Wednesday, October 6, 2010

The Dreamweaver's subtle language of the self

(Altar of the Church of the Nativity in Erie)

I have been suffering from a series of disturbing and related dreams for weeks now, so I thought it was time to write a post about dream symbolism and their messages.

Sunday, we enjoyed the Dinner in Old Russia at the Russian Church of the Nativity here in Erie. After the meal, we went into the church itself, and I spent quite a long time admiring the chapel and taking photographs. The stained glass windows in particular struck me, and reminded me that I need to be a bit more reflective myself.

(Stained glass window at the Church of the Nativity)

Perhaps it was the vivid blue of the glass, or the simplicity of the designs in the windows, but whatever it was drew my attention immediately, and kept me fixated on those windows, even as I struggled to move away and take in the splendor of the iconography that adorns every available space in the chapel.

I even stopped and lit a candle, a ritual that I do not often complete, but which I felt compelled to perform on that rainy Sunday afternoon.

(Prayer Candles at Church of the Nativity)

The three of us (me, my husband, and my father-in-law) were the only ones in the chapel at the time. My father-in-law discovered the alms box, where donations are accepted for the candles. He stated flatly, "I'm going to light a candle." And, in that moment, I knew I needed to do the same.

So I lit a candle. And I lit it for all the suffering in the world, especially those who have been the object of tormenting and teasing in their years of development and adolescence. I thought about the recent victims of bullying who have given their lives senselessly, both those whose names made the nightly news and the many, many more whose names did not see the public eye.

And the action, the lighting of the candle, also turned my attention inward, to my own experiences, and my dreams of late.

Though the subject matter of the dreams varies, there are common elements. First is the ever present element of water. Water represents emotion, and in my case the sense of being overwhelmed by emotion and not knowing what direction to turn. As the dreams have progessed, so has the size and power of the water in them. Most recently, I was swimming in (and against) the ocean, in order to reach the bathhouse, which was located offshore and only accessible through the water. What a clear message that sent me! I need to resolve my emotions, but I can only do so by pushing THROUGH the emotions themselves. Quite a spot, I'm sure.

Another common element has been the presence of a young girl, often in distress. In one dream, I watched a young girl walk into a lake and drown herself, while I and others stood by pondering her intent and wondering if we should stop her until it was too late. In another dream, I was in charge of a young girl, trying to comfort her, but instead my actions made her more distressed. In a third, the young girl was the daughter of my best friend, who was very upset and concerned that she could not dry off (she was freezing cold) and I was trying, unsuccessfully, to help her warm up. These images all seem to point to my need to nurture, but the feeling that I was not doing a very good job of it after all. It reflects my sense of insecurity and lack of confidence that I am, in fact, making a difference in the lives of those I touch, both figuratively and literally.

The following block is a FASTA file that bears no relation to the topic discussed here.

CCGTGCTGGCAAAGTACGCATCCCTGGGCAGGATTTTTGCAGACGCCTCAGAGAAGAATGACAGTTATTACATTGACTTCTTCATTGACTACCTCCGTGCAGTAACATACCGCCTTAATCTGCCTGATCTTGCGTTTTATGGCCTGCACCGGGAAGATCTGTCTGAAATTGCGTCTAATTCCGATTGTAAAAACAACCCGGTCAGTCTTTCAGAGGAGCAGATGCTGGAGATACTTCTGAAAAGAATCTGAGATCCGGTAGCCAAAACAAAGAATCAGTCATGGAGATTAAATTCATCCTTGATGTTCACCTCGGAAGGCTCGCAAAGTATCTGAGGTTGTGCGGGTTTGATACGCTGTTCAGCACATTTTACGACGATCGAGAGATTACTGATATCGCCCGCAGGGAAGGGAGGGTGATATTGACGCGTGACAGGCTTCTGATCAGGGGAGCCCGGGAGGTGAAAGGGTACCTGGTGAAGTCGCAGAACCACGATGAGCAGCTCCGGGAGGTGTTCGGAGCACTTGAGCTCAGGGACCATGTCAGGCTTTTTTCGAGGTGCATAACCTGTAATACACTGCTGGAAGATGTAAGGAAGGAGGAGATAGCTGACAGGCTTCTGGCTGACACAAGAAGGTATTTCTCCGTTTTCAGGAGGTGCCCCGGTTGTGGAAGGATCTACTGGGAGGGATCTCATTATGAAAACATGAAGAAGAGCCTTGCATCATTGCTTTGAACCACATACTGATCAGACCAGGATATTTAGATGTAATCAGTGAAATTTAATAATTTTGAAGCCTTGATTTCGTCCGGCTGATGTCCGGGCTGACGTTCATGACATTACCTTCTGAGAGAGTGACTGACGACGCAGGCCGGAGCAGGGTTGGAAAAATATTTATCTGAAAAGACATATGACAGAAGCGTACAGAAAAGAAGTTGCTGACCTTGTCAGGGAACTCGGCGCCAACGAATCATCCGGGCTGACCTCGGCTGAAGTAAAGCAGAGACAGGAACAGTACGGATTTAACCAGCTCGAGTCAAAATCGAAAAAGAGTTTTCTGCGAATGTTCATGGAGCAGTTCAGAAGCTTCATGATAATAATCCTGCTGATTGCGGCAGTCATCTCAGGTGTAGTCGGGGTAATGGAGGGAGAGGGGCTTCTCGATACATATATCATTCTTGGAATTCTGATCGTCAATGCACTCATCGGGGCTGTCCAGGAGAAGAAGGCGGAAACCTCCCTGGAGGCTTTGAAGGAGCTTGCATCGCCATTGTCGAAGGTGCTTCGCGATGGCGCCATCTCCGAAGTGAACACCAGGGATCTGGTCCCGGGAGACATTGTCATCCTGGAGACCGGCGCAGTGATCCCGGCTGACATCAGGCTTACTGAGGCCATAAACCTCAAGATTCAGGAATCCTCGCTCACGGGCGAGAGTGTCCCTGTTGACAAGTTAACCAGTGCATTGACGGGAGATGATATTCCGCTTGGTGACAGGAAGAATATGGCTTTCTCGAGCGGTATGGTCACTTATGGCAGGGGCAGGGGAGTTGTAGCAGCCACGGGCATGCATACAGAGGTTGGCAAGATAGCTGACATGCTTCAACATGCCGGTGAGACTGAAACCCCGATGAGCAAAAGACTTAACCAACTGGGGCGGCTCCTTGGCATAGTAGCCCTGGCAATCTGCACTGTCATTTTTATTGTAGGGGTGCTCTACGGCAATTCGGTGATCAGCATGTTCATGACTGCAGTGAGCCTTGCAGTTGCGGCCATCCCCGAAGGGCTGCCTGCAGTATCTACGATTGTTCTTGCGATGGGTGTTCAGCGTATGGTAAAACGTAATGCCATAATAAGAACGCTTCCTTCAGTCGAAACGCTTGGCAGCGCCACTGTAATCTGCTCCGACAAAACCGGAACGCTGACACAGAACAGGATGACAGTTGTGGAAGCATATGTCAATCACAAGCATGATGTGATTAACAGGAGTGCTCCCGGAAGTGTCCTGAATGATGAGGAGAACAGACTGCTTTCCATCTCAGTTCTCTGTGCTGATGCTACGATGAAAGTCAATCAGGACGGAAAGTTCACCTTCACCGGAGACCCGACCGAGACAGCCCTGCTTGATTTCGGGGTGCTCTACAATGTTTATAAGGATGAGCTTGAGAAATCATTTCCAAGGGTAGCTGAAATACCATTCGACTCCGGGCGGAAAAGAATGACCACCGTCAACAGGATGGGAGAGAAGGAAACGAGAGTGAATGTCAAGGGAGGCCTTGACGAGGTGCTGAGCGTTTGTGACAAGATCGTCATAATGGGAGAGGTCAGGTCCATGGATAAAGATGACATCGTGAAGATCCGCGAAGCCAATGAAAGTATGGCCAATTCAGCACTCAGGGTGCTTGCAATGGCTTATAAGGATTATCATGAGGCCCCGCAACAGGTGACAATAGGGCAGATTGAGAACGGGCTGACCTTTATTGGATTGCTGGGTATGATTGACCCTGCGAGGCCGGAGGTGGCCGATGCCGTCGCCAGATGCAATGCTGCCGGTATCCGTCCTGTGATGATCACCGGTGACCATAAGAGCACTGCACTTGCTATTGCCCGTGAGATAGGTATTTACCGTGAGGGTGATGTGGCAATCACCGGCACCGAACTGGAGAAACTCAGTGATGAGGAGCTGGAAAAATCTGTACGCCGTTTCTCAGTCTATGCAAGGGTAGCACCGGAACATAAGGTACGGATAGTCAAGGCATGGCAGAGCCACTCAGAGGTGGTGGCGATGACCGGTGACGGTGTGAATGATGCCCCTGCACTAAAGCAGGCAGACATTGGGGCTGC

And underlying all the images and the messages, is the most subtle and also the most subversive of them all: the idea that I am not worthy, that I am inferior, that I do not deserve to be happy or successful.

And these feelings have very deep roots, going back to my childhood, to a childhood much like that of those for whom I lit that candle in the Church of the Nativity. But in my case, it was not just in the school yard that I experienced denigration of my self, but in the bosom of my family, at the hand of my paternal grandmother.

So, as I fight to achieve stability in my life and figure out my path, my dreams are digging deeply into my past and revealing those (I thought) long-resolved feelings of insecurity and fear, and shining them over the movie screen of my dreams over and over again, coming at me like the proverbial two-by-four to pound me into submission.

And yet, the glimmer of hope remains, as I struggle to translate this twisted language of dreamland, that I will not succumb, as I once might have, to these feelings of inferiority. Because now I have more strength and more love in my life than ever before. And with the help of my loved ones (both human and furred), I will conquer these challenges to my weary brain and move past the images of failure into the brighter ones of success.

Dreamweaver, weave your magic. But tonight, remember, I am no longer interested in wallowing in the past oceans of despair, but would like to soar to the new heights of self-awareness and control. Oh, and while you're at it, you can take the migraines with you, too.

(Ceiling and image of the iconography in the Church of the Nativity)
Here's to happy dreams, and a happy self.

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